Japanese Investment in China Falls Sharply

Japanese investment in China recorded a steep drop in October, amid friction between Asia's two largest economies over a chain of islets in the East China Sea.

Japanese Investment in China Falls Sharply
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According to data from Beijing's Ministry of Commerce, direct investment by Japanese companies totaled $460 million last month, down almost a third from last year's levels. The sharp fall knocked Japan's overall direct investment in China to an annual growth rate of 11 percent, from 17 percent in the first nine months.

Monthly figures are an imprecise indicator, as investments tend to have long lead-times. But analysts say that the recent escalation of a long-simmering dispute over the Senkaku islands, which China calls the Diaoyu, has given executives cause to rethink the risk of investment in China.

Companies are in a "wait-and-see mode", said a senior official at a government-linked institution in Tokyo. "Their basic investment strategies will not change, but they are looking for a political solution. Many are waiting for signs that their investments in China are safe, and welcome."

Japanese businesses were stunned by widespread damage to their operations in China during riots in September. Some companies say sales have also been badly hit by disruption to Chinese imports from Japan and unofficial Chinese boycotts of Japanese products.

On Tuesday Japan protested against the entry of four Chinese state vessels into territorial waters around the disputed islands, the latest in a series of such challenges to Japanese control of the area since the dispute flared anew.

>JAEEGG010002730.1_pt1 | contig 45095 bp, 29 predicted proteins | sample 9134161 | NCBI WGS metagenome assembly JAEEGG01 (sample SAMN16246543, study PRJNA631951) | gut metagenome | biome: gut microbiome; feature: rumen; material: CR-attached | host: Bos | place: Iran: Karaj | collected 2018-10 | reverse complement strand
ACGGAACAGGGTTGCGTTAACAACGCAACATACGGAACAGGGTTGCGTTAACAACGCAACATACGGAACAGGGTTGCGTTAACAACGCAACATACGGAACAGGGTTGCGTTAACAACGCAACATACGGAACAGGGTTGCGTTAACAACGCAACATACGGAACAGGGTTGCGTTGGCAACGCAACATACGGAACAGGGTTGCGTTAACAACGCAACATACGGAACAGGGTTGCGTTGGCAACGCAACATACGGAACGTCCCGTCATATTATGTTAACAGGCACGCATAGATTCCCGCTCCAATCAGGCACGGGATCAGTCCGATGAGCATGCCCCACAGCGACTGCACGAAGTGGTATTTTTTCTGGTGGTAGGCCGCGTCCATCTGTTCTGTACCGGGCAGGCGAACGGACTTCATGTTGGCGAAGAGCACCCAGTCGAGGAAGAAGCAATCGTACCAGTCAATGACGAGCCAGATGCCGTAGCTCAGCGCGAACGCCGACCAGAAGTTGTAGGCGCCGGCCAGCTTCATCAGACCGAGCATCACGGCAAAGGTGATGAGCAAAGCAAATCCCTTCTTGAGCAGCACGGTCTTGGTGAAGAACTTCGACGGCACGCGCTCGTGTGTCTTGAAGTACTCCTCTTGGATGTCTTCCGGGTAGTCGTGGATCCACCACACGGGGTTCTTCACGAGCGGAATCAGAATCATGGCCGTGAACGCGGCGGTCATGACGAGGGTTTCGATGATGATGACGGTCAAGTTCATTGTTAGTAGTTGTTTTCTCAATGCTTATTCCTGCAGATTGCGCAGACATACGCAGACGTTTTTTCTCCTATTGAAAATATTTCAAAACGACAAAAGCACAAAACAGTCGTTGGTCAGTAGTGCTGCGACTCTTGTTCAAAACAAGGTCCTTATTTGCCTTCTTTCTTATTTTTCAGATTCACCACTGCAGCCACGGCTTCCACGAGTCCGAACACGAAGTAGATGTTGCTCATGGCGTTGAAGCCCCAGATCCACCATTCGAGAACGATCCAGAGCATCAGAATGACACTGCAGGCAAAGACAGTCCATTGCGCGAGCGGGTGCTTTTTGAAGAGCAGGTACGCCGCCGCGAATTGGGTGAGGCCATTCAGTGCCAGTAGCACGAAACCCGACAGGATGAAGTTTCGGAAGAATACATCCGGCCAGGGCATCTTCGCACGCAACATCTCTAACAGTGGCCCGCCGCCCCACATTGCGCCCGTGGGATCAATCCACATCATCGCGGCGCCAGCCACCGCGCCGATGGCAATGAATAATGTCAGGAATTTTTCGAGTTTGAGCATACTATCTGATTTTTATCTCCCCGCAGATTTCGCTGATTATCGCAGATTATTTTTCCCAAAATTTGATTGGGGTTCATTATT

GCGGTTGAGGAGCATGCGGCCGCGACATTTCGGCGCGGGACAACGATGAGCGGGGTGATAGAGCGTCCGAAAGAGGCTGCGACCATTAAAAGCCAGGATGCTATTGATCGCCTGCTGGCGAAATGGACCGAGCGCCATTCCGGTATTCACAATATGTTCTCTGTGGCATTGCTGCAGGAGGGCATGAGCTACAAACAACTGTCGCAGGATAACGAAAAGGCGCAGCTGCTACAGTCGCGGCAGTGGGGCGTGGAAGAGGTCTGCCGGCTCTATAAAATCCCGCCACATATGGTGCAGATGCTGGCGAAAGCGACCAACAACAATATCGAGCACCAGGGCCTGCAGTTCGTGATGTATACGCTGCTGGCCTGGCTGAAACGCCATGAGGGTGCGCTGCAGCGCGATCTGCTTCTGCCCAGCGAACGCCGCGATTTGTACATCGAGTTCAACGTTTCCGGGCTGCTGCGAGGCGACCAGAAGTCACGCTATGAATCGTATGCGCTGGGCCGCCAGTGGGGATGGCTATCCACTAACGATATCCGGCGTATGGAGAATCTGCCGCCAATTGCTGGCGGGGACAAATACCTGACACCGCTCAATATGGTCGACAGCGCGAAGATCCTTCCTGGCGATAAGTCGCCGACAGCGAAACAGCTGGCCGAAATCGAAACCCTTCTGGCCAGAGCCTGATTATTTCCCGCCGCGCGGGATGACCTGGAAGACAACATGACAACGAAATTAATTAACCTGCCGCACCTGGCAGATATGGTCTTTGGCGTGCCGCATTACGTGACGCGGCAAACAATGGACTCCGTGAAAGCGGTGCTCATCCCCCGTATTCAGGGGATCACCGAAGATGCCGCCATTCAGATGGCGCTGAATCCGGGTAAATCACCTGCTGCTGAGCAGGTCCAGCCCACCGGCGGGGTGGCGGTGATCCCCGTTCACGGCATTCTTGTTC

(Read More: Japan Economy to Contract as China Dispute Bites: JPMorgan)

Meanwhile, big Japanese companies with investments in China are experiencing hold-ups in gaining regulatory approvals for deals. Steelmaker JFE Holdings and heavy machinery manufacturer IHI Corp have had to delay a merger of shipbuilding units three times, while Marubeni, the trading house, is still awaiting the go-ahead to buy Gavilon of the US – a deal it had said would be cleared by September.

Under a Chinese antimonopoly law in force since 2008, M&A deals must be cleared with authorities if they would lead to combined sales in China of more than Rmb2 billopn ($321 million), or over Rmb10 billion worldwide.

According to one M&A banker in Tokyo, seeking antitrust approval has become a "painful" process since bilateral relations deteriorated. "Given the environment now, [clearance] is a huge risk. Checking used to be an easy decision. Now deals could be held up indefinitely."